My company just finished a whole house remodel/addition project on Lake Travis that only had electric service and not natural gas. My clients considered adding a propane tank so they could use a propane powered tankless water heater, possibly a propane furnace, and a propane cooktop but we had some space issues in placing a tank since their lot was so sloped to the water. Most people in surrounding Austin areas who are building and want to use Propane as fuel bury a tank near the house. Like this one:
Over the past two years some electric appliances have come to market that are really a game changer for people who are in all electric areas. The propane option is not a foregone conclusion like it used to be for a well built new home in an all electric area. Let’s look at the Propane vs All Electric issue for people who don’t have Natural Gas as an option. There’s three major appliance decisions:
1. HVAC – For our Texas climate a high efficiency heat pump is a wonderfully efficient way to cool AND HEAT your home. Our mild winters make heat pumps very efficient to operate. For you Yankee’s moving down South remember that a heat pump is like a turtle heating your house (slow & steady) unlike the gas furnace that’s fast and hot. Heat pumps heat the air a few degrees hotter than the house air temp so if your furnace is set at 70 the air might be blowing out of your registers at 78 which feels cool compared to your body at 98.6 degrees. Your gas furnace might be blowing air out at 110 degrees. I’ve also found that Heat Pumps are less expensive to install (no gas line, no plumber, simpler mechanicals, less cost). Round 1 Electric Wins
2. Water Heating – I’ve put in alot of tankless water heaters and they are indeed sexy. Nearly limitless output, good efficiency rating, no standby loss. Standard electric water heating tanks are inefficient and I think alot of people opt for propane to get a “gas” tank or tankless water heater. But, with the advent of the Heat Pump water heaters like the Rheem HP50 and GE GeoSpring that are twice as efficient as standard electric units it’s tough to justify propane for water heating as a cost savings anymore. See my video review of the Rheem HP50 we installed this spring. The only way I see Propane winning this round is for large households that need tons of supply that a tankless unit can give. For most US households of 4 people or less the Electric Heat pumps will be perfect. Round 2 Electric Wins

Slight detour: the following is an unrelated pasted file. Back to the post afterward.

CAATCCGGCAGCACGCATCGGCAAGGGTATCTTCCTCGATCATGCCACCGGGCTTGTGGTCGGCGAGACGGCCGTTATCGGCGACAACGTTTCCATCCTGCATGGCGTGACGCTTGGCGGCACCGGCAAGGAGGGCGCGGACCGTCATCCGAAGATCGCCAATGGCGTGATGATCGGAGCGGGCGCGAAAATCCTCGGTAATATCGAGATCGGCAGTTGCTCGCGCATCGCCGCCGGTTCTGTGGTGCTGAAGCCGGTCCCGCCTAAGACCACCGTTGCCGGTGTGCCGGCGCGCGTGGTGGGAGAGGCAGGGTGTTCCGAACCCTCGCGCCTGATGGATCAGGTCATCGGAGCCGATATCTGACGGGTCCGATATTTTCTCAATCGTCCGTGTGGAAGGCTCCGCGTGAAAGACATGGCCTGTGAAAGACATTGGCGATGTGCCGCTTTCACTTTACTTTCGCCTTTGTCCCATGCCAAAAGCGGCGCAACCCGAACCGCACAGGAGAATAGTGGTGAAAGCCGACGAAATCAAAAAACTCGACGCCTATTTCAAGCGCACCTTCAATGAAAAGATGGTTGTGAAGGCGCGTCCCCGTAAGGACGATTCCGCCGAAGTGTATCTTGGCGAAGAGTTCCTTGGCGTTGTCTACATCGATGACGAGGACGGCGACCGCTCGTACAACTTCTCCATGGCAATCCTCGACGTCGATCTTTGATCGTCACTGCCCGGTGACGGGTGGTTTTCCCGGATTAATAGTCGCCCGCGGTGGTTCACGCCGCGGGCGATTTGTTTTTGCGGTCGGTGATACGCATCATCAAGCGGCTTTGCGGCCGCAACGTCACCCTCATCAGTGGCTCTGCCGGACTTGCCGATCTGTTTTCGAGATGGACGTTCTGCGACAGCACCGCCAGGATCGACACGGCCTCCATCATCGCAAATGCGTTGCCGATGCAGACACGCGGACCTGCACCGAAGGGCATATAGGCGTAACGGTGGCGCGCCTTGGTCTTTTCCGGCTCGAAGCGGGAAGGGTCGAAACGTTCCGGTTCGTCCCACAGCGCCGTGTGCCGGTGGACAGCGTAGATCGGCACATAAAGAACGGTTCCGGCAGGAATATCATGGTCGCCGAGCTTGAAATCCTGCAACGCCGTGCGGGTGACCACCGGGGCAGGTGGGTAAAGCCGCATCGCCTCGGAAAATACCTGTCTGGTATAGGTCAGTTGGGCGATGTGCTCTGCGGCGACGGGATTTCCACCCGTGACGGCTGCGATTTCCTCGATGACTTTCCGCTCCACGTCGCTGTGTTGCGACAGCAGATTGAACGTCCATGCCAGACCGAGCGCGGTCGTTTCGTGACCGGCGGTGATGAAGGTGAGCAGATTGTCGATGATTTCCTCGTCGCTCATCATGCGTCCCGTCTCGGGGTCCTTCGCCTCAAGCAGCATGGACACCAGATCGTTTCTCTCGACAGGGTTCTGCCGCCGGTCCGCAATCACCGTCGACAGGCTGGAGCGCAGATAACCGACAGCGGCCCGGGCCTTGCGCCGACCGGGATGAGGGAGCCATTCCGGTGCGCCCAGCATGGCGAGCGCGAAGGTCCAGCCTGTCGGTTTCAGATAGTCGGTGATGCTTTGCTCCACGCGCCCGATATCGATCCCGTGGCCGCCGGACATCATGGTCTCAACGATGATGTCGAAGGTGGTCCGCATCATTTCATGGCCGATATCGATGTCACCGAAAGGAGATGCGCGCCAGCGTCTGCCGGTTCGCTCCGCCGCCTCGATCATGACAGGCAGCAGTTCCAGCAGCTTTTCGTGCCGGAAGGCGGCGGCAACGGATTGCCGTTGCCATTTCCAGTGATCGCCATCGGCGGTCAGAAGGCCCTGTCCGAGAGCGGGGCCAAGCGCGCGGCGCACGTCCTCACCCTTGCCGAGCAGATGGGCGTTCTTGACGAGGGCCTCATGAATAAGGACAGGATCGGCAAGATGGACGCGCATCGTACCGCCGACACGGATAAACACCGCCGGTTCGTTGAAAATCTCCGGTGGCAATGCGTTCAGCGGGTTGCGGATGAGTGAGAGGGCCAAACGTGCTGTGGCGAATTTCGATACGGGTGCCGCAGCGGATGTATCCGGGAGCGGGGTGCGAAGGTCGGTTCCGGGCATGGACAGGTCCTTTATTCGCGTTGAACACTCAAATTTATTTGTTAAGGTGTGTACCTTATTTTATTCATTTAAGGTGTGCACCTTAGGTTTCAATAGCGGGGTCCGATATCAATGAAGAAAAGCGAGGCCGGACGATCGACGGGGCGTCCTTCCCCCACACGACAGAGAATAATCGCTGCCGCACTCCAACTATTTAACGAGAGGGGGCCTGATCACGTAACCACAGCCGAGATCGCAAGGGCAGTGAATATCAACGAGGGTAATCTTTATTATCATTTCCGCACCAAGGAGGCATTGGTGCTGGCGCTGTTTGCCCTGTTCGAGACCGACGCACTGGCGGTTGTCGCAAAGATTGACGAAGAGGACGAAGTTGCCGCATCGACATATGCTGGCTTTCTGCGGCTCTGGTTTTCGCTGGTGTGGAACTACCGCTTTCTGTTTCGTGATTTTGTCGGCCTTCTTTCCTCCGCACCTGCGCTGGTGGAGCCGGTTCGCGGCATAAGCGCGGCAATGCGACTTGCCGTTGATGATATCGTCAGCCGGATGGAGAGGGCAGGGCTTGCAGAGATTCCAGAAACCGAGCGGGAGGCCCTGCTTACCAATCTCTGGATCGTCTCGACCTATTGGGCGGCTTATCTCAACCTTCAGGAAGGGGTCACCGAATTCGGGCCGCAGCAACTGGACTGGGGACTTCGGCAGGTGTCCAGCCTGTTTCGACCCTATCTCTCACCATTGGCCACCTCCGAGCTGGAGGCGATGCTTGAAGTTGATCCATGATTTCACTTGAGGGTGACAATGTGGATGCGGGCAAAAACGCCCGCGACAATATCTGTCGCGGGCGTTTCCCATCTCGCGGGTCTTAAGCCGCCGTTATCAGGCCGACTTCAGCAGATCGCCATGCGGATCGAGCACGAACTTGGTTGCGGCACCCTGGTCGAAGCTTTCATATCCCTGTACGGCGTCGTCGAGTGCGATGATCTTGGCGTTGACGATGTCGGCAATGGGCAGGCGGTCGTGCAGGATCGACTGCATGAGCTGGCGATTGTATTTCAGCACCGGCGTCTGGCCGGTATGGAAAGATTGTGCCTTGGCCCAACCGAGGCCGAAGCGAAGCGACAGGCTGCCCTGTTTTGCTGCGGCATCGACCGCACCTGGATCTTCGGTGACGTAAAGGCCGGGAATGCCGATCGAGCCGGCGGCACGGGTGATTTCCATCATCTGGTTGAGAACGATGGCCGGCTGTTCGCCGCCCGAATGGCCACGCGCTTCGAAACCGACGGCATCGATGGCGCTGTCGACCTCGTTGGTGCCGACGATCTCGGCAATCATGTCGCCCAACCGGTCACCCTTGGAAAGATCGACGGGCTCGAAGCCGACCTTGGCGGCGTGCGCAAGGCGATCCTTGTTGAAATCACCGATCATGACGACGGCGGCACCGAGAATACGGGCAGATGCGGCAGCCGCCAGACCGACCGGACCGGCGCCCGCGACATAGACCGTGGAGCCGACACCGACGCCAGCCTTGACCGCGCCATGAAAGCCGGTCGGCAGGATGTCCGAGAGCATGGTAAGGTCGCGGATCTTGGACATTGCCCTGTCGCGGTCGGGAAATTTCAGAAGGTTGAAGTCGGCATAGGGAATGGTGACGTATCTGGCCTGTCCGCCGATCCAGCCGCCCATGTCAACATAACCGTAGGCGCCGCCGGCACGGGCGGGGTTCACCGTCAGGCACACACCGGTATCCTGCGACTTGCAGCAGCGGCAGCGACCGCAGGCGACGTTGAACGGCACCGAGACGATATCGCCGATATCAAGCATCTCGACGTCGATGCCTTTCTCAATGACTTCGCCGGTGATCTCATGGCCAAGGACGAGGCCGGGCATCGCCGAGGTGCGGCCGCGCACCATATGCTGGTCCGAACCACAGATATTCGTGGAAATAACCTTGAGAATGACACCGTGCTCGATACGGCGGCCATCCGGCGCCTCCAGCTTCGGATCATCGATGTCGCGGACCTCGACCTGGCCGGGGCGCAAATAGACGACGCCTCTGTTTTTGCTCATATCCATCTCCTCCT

3. Cooking – Not that many years ago the luxury appliance that every wanted was a gigantic 6 or 8 burner Wolf gas professional cooktop. I think that appliance is probably still high on wish lists, but I’ve now put electric induction cooktops in three houses and clients (who are active foodies mind you) LOVE THEM! They boil water super fast (probably three times faster than gas), have precise heat adjustments, the cooktop itself doesn’t get hot so food spills are easy to clean, and they are pretty energy efficient! See this NY Times article about NYC chef’s going to Induction cooktops. The big boys like Wolf and Viking are coming out with new Induction models to keep up with the demand. Below is a shot of a KitchenAid 36″ Induction cooktop in a house designed by Nick Deaver Architect. They make for a sleek modern & clean look. Round 3 Electric Wins again.
In conclusion, it’s my opinion that electric appliances have really stepped up the efficiency and propane is less of a necessity in high performance custom homes. -Matt Risinger